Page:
Last April, all eyes were on the Bank of America (BAC) shareholders meeting.
Many expected CEO Ken Lewis to lose the title of chairman -- which he did. But others, including me, expected that such a result might be a precursor to Lewis losing his job entirely and to other changes to the board.
So far, Lewis still has his job, but in a very non-public way the government appears to be engineering a number of steps to change how the country's largest bank is governed. In my view, Lewis will exit the bank sometime between September and February.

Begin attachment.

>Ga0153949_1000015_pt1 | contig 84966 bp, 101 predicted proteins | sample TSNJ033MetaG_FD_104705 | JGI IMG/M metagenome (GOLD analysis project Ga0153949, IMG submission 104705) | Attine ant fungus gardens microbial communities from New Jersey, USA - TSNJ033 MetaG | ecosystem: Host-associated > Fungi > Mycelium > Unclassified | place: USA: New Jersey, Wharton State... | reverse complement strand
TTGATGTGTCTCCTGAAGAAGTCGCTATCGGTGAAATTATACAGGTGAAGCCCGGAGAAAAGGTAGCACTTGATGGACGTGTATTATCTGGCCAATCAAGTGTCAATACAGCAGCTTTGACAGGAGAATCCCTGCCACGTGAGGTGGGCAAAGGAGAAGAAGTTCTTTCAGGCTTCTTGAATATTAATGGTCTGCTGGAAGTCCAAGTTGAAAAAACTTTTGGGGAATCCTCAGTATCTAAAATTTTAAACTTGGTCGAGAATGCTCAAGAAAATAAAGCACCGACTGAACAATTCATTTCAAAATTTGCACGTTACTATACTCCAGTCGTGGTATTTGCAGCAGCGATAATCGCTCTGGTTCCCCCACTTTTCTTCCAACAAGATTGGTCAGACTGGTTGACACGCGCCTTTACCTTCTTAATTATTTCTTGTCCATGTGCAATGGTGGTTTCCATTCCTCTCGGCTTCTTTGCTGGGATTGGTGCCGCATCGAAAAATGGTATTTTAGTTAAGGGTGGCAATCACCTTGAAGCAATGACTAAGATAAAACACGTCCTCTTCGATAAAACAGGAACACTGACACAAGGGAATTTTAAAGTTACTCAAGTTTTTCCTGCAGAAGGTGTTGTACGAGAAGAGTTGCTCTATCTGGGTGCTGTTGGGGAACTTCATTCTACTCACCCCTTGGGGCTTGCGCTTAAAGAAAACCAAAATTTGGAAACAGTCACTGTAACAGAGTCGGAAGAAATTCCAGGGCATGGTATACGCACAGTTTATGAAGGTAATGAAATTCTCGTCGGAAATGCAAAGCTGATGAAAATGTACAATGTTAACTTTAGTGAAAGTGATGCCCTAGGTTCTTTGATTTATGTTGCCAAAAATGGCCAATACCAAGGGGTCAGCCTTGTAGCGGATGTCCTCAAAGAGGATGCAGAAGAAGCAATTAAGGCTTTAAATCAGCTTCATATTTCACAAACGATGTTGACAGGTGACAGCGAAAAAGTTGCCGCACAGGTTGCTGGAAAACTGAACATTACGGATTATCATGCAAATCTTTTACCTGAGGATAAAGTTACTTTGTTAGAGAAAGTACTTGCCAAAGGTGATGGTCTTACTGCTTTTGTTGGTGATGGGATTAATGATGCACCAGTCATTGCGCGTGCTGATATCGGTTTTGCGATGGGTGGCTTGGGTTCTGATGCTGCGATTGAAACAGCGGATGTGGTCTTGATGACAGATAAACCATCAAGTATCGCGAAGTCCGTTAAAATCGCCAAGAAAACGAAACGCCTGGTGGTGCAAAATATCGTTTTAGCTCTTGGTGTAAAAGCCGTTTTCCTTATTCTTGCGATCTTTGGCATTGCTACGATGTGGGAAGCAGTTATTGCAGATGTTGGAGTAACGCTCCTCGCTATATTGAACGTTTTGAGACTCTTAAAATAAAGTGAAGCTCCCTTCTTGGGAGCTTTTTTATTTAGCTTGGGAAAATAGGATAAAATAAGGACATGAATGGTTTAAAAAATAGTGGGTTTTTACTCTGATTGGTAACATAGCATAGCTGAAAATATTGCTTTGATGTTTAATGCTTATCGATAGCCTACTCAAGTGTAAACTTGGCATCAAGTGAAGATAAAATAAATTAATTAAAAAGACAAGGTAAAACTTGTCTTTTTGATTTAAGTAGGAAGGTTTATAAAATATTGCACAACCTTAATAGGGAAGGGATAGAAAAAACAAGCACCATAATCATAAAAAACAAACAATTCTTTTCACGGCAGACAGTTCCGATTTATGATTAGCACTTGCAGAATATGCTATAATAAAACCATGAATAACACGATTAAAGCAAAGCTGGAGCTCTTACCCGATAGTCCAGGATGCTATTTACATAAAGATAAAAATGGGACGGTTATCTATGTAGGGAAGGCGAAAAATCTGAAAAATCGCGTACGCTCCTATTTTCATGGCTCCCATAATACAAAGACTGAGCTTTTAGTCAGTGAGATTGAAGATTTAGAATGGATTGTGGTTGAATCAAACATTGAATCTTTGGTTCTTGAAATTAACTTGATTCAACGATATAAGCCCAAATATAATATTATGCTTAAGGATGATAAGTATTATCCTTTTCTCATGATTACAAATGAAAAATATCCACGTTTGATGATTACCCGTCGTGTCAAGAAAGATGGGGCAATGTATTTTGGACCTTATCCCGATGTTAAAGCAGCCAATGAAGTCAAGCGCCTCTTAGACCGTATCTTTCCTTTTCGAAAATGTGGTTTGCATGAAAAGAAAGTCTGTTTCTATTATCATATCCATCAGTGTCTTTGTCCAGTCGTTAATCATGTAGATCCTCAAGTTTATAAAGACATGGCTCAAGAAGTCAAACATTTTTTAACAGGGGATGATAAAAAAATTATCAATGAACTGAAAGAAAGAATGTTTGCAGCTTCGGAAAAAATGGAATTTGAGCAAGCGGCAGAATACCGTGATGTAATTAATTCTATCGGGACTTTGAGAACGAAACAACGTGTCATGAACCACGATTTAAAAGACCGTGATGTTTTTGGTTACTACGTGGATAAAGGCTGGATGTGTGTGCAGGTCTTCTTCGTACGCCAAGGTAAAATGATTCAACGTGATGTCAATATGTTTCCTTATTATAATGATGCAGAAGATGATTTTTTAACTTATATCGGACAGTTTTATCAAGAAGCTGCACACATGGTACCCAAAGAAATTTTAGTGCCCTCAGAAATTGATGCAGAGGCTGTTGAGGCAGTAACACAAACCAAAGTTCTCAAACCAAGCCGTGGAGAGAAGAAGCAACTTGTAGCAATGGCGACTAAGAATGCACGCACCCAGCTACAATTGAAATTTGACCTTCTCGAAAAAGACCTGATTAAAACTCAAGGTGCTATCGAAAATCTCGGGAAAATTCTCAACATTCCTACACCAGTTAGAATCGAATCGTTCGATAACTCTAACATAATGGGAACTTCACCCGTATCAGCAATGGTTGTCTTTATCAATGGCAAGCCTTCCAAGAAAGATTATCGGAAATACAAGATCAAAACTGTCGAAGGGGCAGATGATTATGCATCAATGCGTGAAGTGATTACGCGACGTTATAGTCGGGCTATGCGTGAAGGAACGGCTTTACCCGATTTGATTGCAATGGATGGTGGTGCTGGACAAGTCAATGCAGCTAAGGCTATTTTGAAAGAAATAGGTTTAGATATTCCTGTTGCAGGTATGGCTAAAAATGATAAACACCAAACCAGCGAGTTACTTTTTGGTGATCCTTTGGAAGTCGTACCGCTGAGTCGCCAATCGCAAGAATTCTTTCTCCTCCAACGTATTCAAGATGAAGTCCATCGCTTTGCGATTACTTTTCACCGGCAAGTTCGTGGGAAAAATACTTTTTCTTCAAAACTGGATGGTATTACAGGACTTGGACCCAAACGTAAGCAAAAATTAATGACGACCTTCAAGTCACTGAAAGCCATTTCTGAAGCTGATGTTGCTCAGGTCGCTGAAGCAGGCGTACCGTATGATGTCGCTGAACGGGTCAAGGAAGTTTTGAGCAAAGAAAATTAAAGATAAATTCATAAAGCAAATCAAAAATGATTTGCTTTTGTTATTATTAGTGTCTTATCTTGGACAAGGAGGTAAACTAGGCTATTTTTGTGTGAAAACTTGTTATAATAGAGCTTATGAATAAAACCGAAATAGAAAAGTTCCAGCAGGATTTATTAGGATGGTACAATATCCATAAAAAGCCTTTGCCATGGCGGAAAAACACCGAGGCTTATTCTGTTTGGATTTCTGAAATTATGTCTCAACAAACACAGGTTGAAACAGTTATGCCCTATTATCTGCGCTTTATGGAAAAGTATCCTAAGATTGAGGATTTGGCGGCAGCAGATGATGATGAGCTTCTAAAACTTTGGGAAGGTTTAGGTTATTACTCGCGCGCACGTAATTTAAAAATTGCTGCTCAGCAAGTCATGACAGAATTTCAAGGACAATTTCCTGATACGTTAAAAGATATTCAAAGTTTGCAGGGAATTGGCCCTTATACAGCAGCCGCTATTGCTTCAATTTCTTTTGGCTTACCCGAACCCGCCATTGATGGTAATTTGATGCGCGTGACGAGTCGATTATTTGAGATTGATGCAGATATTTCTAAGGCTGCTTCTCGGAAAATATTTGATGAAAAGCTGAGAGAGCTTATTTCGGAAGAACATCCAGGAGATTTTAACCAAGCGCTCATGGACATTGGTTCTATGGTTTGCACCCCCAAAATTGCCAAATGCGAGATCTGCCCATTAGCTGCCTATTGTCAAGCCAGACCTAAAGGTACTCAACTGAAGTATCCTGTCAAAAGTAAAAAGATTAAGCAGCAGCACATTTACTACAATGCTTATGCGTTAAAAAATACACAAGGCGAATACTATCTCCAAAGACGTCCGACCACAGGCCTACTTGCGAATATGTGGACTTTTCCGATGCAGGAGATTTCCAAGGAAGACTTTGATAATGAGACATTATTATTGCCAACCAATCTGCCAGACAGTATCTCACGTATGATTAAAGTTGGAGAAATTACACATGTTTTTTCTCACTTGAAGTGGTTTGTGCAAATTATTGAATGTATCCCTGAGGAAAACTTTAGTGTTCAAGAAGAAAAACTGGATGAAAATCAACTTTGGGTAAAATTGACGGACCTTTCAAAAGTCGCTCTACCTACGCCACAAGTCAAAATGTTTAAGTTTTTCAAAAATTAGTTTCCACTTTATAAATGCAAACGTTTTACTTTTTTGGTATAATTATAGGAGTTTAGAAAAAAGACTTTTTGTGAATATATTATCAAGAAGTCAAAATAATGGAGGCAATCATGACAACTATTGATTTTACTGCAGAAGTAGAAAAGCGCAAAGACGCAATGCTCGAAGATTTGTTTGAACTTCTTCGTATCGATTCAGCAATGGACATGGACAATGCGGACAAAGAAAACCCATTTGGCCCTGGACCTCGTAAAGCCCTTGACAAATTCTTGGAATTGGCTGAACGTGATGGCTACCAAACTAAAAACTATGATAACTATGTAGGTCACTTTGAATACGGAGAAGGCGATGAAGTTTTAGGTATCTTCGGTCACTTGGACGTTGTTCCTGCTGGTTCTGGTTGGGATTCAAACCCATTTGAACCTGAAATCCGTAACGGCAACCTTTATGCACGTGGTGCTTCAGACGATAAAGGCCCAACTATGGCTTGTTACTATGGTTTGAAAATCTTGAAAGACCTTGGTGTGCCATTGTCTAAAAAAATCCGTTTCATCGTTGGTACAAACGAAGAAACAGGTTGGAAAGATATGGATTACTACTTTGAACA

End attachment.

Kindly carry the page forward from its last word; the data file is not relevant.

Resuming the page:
At the April target="new">shareholders meeting, anger directed toward BofA's board poured out of the audience, even in hometown Charlotte, N.C. When the results of the voting were announced, shareholders approved splitting the chair and CEO roles and almost (by less than half a percentage point) approved the right for shareholders to call special meetings to replace board members. Had broker non-votes been thrown out (as they will be next year), instead of counted as a vote for management, it's likely that Ken Lewis and Temple Sloan would not have been re-elected to the board.BofA responded to the voting by announcing that Dr. Walter Massey, president emeritus at Morehouse College, would assume the role as independent chairman. The board also threw its support behind Ken Lewis continuing as CEO, trying to quash suspicions that he would exit the company entirely. Several observers, however, immediately questioned the "independence" of this new chairman. For one thing, Massey is 71 and the board has a mandatory retirement age of 72. Will he really take a long-term view to ensure the board operates in a fully independent way from management, as the role implies, or will he be more of a stopgap -- until the board and/or government figure out how this bank is going to be governed moving forward? Also, how "independent" can Massey be when he's served on BofA's board (and its predecessor BankAmerica Corp.) since 1993?
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